For me, this book was a slog (though I'm reading the second book right now, and it seems to be picking up speed). I'm usually a fan of character development, but this happened at the expense of a more gripping plotline. The plot of this book comprises characters arguing about the right thing to do (about the residual magic of the sorcerer Morg and Rafe's own magic), which wasn't really fun to read about. To be fair, I haven't read either of the Innocent Mage books--this is my first foray into th For me, this book was a slog (though I'm reading the second book right now, and it seems to be picking up speed). I'm usually a fan of character development, but this happened at the expense of a more gripping plotline. The plot of this book comprises characters arguing about the right thing to do (about the residual magic of the sorcerer Morg and Rafe's own magic), which wasn't really fun to read about. To be fair, I haven't read either of the Innocent Mage books--this is my first foray into that universe.

  25. 4 out of 5

    Maggie May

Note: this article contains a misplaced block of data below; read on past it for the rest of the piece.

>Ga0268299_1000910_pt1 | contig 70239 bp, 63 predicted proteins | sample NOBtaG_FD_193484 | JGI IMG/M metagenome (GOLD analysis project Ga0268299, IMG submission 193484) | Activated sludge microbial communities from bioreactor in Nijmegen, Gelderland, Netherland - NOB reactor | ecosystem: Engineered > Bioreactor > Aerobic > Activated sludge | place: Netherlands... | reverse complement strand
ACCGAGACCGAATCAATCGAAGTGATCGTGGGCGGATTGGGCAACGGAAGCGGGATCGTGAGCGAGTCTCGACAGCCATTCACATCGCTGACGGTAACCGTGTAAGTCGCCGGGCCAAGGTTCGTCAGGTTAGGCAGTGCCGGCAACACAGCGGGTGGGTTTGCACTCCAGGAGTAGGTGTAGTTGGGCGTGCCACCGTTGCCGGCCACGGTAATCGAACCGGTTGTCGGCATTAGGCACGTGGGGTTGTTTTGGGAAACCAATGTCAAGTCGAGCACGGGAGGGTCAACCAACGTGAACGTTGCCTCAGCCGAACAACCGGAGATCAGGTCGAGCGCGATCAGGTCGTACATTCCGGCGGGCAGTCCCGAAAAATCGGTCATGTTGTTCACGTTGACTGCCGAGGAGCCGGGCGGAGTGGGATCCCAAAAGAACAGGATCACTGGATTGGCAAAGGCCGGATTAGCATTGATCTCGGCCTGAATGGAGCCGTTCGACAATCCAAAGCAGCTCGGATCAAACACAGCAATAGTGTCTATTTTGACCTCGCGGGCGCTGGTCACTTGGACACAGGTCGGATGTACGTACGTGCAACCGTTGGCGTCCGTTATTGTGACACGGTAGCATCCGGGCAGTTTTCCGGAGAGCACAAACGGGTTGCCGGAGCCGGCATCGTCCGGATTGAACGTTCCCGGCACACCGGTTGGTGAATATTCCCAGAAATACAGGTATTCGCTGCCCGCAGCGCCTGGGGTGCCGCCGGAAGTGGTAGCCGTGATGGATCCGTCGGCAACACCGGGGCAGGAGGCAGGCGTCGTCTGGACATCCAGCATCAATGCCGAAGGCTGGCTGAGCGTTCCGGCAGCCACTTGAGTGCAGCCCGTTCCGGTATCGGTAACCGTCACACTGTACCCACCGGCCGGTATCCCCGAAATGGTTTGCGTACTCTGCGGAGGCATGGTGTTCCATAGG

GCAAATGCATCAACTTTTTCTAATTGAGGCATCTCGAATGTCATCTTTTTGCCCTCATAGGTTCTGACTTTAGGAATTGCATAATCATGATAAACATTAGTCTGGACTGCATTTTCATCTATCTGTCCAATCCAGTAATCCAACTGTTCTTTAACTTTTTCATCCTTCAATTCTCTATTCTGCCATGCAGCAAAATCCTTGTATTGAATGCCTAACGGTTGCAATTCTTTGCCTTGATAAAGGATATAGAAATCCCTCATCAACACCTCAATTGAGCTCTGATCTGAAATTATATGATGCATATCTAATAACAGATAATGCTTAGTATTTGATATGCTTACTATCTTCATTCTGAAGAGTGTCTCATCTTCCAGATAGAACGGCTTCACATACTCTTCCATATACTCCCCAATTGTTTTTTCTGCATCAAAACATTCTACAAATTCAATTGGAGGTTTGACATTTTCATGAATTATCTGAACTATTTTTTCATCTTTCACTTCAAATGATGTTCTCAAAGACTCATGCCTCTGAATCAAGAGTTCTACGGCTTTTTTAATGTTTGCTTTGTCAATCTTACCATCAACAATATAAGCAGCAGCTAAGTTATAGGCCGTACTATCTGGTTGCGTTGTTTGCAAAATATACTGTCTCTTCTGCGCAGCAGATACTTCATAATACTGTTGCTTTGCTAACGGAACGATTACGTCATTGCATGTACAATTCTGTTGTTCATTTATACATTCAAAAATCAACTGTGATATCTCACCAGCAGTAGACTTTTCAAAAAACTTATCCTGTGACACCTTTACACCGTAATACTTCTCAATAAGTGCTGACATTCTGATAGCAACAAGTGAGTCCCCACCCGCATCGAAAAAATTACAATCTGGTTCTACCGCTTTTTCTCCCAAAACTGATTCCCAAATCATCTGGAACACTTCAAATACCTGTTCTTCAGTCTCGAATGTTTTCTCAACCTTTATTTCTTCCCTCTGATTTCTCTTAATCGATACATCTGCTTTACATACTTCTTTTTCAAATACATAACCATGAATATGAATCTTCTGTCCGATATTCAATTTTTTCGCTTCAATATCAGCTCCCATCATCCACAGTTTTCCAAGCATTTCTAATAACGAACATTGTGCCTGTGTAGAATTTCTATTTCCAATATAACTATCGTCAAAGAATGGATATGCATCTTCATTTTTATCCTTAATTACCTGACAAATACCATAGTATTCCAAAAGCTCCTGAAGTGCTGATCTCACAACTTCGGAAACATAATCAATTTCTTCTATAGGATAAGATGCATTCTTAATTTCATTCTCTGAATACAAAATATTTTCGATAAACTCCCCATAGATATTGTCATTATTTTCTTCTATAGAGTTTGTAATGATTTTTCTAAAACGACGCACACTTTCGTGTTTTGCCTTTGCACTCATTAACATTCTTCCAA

DNF

  26. 4 out of 5

    Mystikas

    SOOOO much whining and voice actor who read it made whining soo good and could not listen to the book, everyone cries like lithe bitches. thanks for woman voicing in the next book.

  27. 4 out of 5

    JR

    I didnt finish this it was a little childish

  28. 4 out of 5

    Samuel Hinkle

    AHHH! The cliffhanger! I have other things that need reading. Now I HAVE to know what happens. Off to the next book while my To Read pile gathers dust.

  29. 4 out of 5

    Per-Niklas Longberg

    While somewhat lacking in quality, the series are fun enough

  30. 5 out of 5

    Kacey Davenport (ODonnell)

    It was slow at times but it was interesting to know how Asher fathers his kids as well as get to know his son. Great book overall!